Digital Continuity: Record Classification and Retention on Shared Drives and Email Vaults
VIDALIS, Stilianos and Angelopoulou, Olga and Emmanuel, Lesly (2011) Digital Continuity: Record Classification and Retention on Shared Drives and Email Vaults. Project Report. Welsh Government, Cardiff, UK.
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Abstract or description
In 2007 the UK government identified several objectives for improving the storage of public sector information. In particular, and of direct relevance to this project, it wanted to:
improve the responsiveness to demands for public sector information
ensure the most appropriate supply of information for reuse
improve the supply of information for reuse
promote the innovative use of public sector information.
The aim of this project was to mine, categorise and classify information from a heterogeneous large-scale computer infrastructure and then store the search results in a forensically sound manner. Duplicate information was to identified for destruction and the process designed so that it could be implemented without disrupting staff operations.
The test data was a a 217Gb (810,000 files) sample taken from the Welsh Government (WG) shared drives and email vault. The records concerned largely related to the work of the Department of Education and Skills though 25% of the sample were taken from the wider organisation in order to ensure that the classification system used were useful over a broad range of subjects. The test data was stored in an isolated test environment with virtualised structures. All development work within the project occurred within the test environment.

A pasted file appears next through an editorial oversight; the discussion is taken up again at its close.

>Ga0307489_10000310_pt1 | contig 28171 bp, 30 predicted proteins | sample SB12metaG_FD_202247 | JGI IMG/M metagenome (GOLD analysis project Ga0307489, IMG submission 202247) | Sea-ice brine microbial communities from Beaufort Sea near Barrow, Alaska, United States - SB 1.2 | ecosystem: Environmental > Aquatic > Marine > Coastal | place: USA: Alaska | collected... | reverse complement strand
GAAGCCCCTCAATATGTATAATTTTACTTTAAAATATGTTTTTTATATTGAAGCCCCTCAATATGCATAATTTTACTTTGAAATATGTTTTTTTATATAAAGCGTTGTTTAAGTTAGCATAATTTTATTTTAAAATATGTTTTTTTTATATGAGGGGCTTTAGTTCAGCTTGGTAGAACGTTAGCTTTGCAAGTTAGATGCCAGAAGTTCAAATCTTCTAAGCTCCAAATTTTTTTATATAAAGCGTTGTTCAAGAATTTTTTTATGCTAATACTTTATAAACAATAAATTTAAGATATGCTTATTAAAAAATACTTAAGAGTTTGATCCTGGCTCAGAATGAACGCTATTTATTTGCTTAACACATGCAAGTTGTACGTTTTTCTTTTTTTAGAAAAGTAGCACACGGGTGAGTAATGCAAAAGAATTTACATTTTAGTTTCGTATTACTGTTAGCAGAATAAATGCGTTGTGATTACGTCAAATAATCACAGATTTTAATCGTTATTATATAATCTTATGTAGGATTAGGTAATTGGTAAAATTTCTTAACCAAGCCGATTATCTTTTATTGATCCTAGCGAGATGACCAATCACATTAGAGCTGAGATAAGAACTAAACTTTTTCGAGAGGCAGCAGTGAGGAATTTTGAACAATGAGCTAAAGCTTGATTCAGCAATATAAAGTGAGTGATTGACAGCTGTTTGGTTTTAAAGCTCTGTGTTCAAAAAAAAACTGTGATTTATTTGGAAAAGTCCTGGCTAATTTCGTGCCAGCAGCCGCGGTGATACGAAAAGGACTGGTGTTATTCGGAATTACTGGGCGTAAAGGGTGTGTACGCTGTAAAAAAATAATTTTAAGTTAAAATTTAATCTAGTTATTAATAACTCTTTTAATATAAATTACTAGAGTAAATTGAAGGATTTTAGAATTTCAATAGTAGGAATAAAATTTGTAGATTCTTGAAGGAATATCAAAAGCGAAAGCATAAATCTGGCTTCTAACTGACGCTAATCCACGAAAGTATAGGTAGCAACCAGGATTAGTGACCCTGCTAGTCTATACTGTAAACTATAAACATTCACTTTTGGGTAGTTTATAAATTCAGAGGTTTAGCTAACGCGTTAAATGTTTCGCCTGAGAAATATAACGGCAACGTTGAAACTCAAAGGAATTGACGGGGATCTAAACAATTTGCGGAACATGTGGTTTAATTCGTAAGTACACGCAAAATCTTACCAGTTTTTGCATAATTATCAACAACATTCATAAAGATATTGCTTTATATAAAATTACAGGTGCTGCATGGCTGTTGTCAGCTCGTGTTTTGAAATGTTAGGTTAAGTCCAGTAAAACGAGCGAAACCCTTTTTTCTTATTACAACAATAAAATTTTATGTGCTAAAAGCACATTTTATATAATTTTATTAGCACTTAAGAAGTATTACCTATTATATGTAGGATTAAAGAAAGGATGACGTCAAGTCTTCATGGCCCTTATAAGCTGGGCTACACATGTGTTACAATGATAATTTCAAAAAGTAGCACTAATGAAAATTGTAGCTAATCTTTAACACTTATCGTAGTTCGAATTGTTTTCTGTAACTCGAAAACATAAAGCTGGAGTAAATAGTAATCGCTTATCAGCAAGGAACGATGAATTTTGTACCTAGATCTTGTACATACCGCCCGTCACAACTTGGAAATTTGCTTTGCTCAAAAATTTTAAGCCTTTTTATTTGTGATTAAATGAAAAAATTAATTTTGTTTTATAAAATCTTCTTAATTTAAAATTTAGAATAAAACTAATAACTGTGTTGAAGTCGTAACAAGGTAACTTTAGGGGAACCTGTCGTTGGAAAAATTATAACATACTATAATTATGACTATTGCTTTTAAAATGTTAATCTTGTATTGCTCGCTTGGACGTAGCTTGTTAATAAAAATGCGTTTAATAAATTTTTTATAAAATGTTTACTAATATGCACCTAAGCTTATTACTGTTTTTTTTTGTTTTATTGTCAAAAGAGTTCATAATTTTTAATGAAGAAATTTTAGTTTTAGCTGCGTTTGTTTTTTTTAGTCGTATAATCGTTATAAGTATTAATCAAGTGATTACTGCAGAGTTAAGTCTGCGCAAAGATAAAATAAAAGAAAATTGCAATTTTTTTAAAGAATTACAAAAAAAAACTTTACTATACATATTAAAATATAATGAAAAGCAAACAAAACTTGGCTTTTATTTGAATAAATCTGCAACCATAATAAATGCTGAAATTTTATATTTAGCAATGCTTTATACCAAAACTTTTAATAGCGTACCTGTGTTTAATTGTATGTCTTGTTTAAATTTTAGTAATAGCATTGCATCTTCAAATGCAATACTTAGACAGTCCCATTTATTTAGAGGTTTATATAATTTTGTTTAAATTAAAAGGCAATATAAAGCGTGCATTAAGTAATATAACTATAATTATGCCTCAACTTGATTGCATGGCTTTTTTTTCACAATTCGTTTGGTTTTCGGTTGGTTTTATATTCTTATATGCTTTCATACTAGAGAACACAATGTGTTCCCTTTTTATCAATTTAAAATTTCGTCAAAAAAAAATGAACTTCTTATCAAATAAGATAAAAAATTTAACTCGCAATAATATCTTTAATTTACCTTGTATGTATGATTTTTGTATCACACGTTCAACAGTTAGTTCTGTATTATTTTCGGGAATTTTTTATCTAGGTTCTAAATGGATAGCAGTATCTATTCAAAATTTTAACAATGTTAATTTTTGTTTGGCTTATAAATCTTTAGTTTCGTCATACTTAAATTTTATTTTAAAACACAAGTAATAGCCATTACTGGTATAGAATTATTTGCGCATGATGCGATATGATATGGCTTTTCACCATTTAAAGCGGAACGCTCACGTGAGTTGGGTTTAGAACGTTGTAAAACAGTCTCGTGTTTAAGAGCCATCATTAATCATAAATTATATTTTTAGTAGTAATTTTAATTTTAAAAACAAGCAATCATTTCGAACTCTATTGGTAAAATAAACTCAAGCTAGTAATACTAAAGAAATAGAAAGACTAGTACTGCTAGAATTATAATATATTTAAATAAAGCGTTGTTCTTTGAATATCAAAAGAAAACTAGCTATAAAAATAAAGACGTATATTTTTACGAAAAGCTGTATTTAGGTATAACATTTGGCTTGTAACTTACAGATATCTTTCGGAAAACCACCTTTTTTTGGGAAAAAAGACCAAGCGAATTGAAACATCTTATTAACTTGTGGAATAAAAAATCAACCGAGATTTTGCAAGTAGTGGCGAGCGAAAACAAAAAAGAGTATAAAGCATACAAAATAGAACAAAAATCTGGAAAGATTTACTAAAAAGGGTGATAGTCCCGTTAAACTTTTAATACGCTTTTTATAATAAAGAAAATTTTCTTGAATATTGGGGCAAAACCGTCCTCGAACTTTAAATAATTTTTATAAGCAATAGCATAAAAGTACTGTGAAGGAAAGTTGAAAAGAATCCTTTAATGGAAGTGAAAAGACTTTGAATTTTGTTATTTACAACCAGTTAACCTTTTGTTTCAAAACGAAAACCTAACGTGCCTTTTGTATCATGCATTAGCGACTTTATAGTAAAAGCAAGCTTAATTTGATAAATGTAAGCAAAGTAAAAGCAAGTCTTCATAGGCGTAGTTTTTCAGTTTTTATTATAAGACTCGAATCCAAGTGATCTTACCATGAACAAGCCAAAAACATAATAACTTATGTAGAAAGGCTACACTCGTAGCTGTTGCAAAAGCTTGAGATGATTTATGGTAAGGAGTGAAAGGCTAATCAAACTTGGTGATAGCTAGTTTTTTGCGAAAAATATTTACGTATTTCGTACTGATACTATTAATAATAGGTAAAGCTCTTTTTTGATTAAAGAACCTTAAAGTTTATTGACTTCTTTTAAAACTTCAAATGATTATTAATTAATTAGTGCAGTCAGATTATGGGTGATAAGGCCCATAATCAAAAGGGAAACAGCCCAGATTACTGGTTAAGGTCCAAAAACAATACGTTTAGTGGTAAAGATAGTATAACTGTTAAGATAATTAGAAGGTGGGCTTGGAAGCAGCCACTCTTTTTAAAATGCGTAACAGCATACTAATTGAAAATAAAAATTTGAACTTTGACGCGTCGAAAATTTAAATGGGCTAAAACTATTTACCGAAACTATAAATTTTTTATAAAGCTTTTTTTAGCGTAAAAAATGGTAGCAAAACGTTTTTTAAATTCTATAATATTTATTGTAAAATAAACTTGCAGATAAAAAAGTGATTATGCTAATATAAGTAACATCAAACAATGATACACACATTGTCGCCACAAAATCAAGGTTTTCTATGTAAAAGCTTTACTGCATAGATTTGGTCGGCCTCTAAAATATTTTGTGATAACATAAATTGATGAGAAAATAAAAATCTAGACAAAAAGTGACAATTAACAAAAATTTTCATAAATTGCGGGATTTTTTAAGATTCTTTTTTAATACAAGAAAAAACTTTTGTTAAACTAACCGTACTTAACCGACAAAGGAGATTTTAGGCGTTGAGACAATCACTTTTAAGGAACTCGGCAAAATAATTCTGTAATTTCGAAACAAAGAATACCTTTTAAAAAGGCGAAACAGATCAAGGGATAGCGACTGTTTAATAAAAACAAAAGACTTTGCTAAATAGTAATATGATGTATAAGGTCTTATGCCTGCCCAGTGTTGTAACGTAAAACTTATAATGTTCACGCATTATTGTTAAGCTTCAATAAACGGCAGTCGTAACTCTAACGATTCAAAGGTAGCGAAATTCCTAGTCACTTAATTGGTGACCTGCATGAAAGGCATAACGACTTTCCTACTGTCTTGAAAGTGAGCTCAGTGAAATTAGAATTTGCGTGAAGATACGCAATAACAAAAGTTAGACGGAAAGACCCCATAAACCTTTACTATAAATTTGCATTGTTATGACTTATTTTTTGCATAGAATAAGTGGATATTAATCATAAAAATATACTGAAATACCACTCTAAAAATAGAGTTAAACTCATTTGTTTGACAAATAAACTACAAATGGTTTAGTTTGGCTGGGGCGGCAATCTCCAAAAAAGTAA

De-duplication of the test data was achieved. Some 35.88% of the files were identified as duplicates. Removing these files resulted in a saving of 29.49% of physical space. After one pass of the data, it was possible to generate usable metadata for 75.7% of the de-duplicated data set. This became the rich data set. The retention policies of the WG were used to design queries and rules for analysing the rich data set.
It was possible to extract 65% of the files in the rich data-set for long-term retention together with their metadata in a format that would allow transfer to the WG Electronic Document and Record Management System (ERDMS Know as iShare within the WG). This translates to 55% of the de-duplicated data set. Further analysis of the rich data set would have produced a better extraction rate. This would have been further facilitated by the use of knowledge extraction applications such as Pingar.
|Item Type:||Monograph (Project Report)|
|Additional Information:||The report was distributed to all the Governmental Departments and is currently being considered by the National Archives for further development.|
|Subjects:||G400 Computer Science
G500 Information Systems
P100 Information Services
|Faculty:||Faculty of Computing, Engineering and Sciences > Computing|
|Depositing User:||Stilianos VIDALIS|
|Date Deposited:||01 Jul 2013 08:29|
|Last Modified:||01 Jul 2013 08:29|
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